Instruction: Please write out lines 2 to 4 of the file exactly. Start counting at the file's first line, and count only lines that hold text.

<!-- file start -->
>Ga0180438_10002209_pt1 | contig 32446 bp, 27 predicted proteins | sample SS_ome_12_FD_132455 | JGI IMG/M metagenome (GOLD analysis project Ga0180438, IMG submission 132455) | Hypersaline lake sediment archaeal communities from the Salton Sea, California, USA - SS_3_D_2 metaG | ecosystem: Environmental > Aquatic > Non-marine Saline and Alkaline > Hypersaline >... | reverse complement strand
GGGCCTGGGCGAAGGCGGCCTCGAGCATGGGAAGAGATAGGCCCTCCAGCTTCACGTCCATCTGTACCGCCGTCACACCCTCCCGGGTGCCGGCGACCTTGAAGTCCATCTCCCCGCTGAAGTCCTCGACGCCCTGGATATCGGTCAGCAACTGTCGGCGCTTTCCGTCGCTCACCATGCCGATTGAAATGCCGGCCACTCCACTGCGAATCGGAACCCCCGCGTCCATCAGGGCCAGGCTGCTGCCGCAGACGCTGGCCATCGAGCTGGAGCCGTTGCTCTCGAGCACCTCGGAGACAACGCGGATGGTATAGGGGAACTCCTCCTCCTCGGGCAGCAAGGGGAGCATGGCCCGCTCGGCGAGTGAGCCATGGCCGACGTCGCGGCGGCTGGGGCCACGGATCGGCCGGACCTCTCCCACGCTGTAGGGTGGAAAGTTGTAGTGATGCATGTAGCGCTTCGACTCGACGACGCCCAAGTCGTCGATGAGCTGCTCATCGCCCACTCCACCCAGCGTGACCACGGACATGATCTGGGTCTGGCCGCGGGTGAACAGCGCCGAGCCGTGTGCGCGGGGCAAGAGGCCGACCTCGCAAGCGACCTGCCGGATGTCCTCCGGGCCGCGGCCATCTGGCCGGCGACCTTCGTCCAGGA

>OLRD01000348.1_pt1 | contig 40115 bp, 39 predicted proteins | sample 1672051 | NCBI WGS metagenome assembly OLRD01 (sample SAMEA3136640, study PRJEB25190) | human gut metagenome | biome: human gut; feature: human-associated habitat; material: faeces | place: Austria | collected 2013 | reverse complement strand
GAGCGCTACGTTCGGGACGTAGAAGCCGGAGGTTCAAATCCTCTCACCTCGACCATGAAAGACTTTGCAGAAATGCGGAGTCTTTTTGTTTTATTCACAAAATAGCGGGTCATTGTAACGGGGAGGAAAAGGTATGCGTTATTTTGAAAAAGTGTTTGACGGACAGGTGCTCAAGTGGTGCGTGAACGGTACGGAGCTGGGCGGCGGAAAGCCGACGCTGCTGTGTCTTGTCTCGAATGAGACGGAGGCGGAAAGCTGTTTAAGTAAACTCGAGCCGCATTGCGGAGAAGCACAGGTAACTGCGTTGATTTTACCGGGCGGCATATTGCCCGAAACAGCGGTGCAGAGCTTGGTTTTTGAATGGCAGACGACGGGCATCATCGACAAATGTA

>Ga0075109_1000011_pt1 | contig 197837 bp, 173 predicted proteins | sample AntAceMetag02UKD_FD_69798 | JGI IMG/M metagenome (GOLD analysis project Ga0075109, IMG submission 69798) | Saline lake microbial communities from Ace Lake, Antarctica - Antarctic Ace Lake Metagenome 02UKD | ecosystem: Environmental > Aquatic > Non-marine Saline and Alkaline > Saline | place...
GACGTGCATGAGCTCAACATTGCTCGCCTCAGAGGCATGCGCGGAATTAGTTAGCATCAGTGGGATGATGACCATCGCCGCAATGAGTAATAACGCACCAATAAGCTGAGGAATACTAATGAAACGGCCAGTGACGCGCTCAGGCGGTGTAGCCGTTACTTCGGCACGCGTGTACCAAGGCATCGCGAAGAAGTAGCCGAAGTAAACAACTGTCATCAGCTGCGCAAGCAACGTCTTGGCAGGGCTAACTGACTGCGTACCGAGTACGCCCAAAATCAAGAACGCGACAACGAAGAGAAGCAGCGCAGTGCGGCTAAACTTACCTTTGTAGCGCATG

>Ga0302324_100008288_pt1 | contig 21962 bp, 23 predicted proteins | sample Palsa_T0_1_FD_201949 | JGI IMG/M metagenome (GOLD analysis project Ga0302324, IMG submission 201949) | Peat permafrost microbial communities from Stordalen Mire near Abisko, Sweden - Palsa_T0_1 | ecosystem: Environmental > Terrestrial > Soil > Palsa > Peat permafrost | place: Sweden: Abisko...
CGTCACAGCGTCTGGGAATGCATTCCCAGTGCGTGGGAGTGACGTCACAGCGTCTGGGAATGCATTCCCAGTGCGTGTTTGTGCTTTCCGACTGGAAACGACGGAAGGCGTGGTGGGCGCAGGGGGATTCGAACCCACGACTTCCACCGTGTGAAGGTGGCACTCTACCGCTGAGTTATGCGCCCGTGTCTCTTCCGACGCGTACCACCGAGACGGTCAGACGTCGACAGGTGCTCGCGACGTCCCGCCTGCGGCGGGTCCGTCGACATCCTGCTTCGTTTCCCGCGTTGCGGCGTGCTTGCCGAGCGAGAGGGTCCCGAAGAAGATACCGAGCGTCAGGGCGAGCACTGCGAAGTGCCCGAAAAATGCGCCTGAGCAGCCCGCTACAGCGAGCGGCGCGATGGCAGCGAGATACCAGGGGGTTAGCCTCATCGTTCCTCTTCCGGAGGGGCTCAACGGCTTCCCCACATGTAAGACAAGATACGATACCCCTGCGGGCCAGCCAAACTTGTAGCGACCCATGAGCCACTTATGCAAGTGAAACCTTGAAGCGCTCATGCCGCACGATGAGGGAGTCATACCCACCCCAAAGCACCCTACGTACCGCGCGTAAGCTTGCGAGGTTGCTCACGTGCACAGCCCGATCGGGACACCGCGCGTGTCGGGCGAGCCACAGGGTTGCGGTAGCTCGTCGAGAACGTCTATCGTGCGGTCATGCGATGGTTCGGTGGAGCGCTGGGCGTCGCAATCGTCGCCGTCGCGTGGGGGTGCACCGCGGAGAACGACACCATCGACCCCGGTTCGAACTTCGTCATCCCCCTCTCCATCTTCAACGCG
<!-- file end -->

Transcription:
GGGCCTGGGCGAAGGCGGCCTCGAGCATGGGAAGAGATAGGCCCTCCAGCTTCACGTCCATCTGTACCGCCGTCACACCCTCCCGGGTGCCGGCGACCTTGAAGTCCATCTCCCCGCTGAAGTCCTCGACGCCCTGGATATCGGTCAGCAACTGTCGGCGCTTTCCGTCGCTCACCATGCCGATTGAAATGCCGGCCACTCCACTGCGAATCGGAACCCCCGCGTCCATCAGGGCCAGGCTGCTGCCGCAGACGCTGGCCATCGAGCTGGAGCCGTTGCTCTCGAGCACCTCGGAGACAACGCGGATGGTATAGGGGAACTCCTCCTCCTCGGGCAGCAAGGGGAGCATGGCCCGCTCGGCGAGTGAGCCATGGCCGACGTCGCGGCGGCTGGGGCCACGGATCGGCCGGACCTCTCCCACGCTGTAGGGTGGAAAGTTGTAGTGATGCATGTAGCGCTTCGACTCGACGACGCCCAAGTCGTCGATGAGCTGCTCATCGCCCACTCCACCCAGCGTGACCACGGACATGATCTGGGTCTGGCCGCGGGTGAACAGCGCCGAGCCGTGTGCGCGGGGCAAGAGGCCGACCTCGCAAGCGACCTGCCGGATGTCCTCCGGGCCGCGGCCATCTGGCCGGCGACCTTCGTCCAGGA

>OLRD01000348.1_pt1 | contig 40115 bp, 39 predicted proteins | sample 1672051 | NCBI WGS metagenome assembly OLRD01 (sample SAMEA3136640, study PRJEB25190) | human gut metagenome | biome: human gut; feature: human-associated habitat; material: faeces | place: Austria | collected 2013 | reverse complement strand
GAGCGCTACGTTCGGGACGTAGAAGCCGGAGGTTCAAATCCTCTCACCTCGACCATGAAAGACTTTGCAGAAATGCGGAGTCTTTTTGTTTTATTCACAAAATAGCGGGTCATTGTAACGGGGAGGAAAAGGTATGCGTTATTTTGAAAAAGTGTTTGACGGACAGGTGCTCAAGTGGTGCGTGAACGGTACGGAGCTGGGCGGCGGAAAGCCGACGCTGCTGTGTCTTGTCTCGAATGAGACGGAGGCGGAAAGCTGTTTAAGTAAACTCGAGCCGCATTGCGGAGAAGCACAGGTAACTGCGTTGATTTTACCGGGCGGCATATTGCCCGAAACAGCGGTGCAGAGCTTGGTTTTTGAATGGCAGACGACGGGCATCATCGACAAATGTA